Folkestone Girls explained that the information they do hold includes the Unique Pupil Reference (UPN) linked to individual results. As its name suggests, this is unique to each child raising a question over whether it should be withheld under s.40(1) of the FOIA. The Information Commissioner defines personal data as that which relates to “natural persons who can be identified or who are identifiable, directly from the information in question or who can be indirectly identified from that information in combination with other information.” In order to positively identify an individual from this data requires access to the National Pupil Database which is restricted to researchers through a strict accreditation process with the Office for National Statistics. I have obtained such accreditation (reference number ONSF21316 expires 15/01/2024) but the information in the NPD is very clearly not in the public domain and the UPN is not therefore exempt from disclosure under s.40(1).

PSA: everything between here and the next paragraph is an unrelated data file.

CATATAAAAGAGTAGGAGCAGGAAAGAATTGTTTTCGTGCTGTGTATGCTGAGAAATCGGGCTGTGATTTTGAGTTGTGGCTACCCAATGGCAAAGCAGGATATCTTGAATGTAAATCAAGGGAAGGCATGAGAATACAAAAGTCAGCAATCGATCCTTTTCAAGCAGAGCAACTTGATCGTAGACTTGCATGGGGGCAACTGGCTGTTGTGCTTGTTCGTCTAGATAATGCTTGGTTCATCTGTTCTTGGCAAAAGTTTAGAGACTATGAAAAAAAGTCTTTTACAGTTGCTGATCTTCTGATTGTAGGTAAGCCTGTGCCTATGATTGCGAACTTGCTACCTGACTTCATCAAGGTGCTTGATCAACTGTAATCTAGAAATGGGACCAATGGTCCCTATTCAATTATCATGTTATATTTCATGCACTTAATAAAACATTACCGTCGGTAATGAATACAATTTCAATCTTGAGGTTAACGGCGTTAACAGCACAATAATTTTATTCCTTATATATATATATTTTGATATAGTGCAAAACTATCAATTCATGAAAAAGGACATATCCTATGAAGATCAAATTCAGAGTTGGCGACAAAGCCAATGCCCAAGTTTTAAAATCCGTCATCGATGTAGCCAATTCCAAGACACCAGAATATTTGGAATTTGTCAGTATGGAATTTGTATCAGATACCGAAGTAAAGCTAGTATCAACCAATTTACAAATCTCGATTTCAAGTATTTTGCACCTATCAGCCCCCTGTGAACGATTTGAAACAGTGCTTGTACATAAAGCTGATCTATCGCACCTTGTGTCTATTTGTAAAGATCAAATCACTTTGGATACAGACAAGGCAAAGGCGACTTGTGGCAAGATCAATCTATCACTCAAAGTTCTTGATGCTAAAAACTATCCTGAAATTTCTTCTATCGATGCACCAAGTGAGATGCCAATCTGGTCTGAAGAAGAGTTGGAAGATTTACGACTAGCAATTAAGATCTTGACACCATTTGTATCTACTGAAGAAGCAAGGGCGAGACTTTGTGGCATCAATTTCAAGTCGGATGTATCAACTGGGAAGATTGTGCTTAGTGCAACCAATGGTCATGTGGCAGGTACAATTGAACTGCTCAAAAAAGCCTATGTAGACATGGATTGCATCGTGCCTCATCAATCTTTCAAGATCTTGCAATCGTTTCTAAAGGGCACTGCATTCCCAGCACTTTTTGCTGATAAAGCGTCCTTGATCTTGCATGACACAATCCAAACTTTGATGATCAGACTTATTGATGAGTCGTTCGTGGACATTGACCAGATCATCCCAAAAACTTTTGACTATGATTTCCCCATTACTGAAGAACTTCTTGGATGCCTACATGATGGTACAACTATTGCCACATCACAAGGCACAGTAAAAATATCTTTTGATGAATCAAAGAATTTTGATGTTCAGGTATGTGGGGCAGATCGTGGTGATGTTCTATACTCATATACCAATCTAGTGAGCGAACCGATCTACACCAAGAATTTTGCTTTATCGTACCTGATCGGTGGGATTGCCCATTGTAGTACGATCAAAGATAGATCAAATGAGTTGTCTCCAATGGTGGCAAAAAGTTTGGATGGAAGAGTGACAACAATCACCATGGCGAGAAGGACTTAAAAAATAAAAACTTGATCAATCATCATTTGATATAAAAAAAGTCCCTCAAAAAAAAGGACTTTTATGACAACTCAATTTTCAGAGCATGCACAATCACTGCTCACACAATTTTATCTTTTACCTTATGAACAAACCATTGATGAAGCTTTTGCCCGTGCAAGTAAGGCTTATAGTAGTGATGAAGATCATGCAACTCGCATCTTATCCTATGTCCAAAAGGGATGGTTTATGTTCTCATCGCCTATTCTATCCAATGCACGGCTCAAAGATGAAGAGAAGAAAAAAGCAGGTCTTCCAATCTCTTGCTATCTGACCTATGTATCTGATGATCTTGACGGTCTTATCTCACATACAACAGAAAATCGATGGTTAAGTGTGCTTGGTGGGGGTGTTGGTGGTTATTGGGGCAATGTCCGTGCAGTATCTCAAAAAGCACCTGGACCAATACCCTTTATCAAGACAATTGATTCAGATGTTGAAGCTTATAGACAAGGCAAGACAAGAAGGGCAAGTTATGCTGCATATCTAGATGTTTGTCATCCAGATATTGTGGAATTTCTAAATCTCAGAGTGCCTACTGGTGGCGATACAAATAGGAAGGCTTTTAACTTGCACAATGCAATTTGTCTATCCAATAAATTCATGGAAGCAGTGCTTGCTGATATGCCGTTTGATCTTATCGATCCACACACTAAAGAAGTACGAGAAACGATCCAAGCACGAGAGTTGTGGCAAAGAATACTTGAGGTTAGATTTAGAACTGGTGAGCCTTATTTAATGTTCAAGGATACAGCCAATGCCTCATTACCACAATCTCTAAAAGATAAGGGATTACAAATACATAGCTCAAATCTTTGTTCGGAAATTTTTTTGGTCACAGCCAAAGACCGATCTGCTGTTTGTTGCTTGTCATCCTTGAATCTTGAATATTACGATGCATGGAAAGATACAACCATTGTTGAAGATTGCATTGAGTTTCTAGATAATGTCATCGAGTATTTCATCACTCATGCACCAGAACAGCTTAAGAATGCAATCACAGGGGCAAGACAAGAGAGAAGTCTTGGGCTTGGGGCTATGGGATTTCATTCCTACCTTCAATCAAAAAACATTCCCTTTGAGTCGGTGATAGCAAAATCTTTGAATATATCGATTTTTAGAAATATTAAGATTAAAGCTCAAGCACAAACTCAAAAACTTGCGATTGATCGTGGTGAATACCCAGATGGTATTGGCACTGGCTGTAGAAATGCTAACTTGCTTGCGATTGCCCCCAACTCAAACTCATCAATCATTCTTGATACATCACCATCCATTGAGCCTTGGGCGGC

Under the terms of the Freedom of Information Act, I would therefore like to request the anonymised raw and standardised results of children taking the Kent test in 2017, 2018, 2019 to include the UPN in electronic format (CSV, Excel or ODS). If KCC would prefer to provide this information under a legally binding non-disclosure agreement I would consider that a perfectly acceptable alternative, as long as this can be achieved within 20 working days.

Please also advise what information the schools pass from their “Shepway test” to the LA to facilitate the administration of the admissions policies implemented by the schools.

best wishes

James Coombs

 

Information request
Our reference: 16505565

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Dear Mr Coombs
   
Thank you for your email which we received on 17 September 2020.
 
Kent County Council (KCC) acknowledges your request for information, which
we will consider under the relevant legislation (Freedom of Information
Act 2000 and/or Environmental Information Regulations 2004).
 
Assuming KCC holds this information, we will endeavour to supply the data
to you as soon as possible but no later than 15 October 2020 (20 working
days from date of receipt).
 
We will advise you as soon as possible if we do not hold this information
or if there are exemptions to be considered and/or any costs for providing
the information.
 

Although lockdown restrictions are starting to ease, Kent County Council
continues to face unprecedented challenges in delivering front line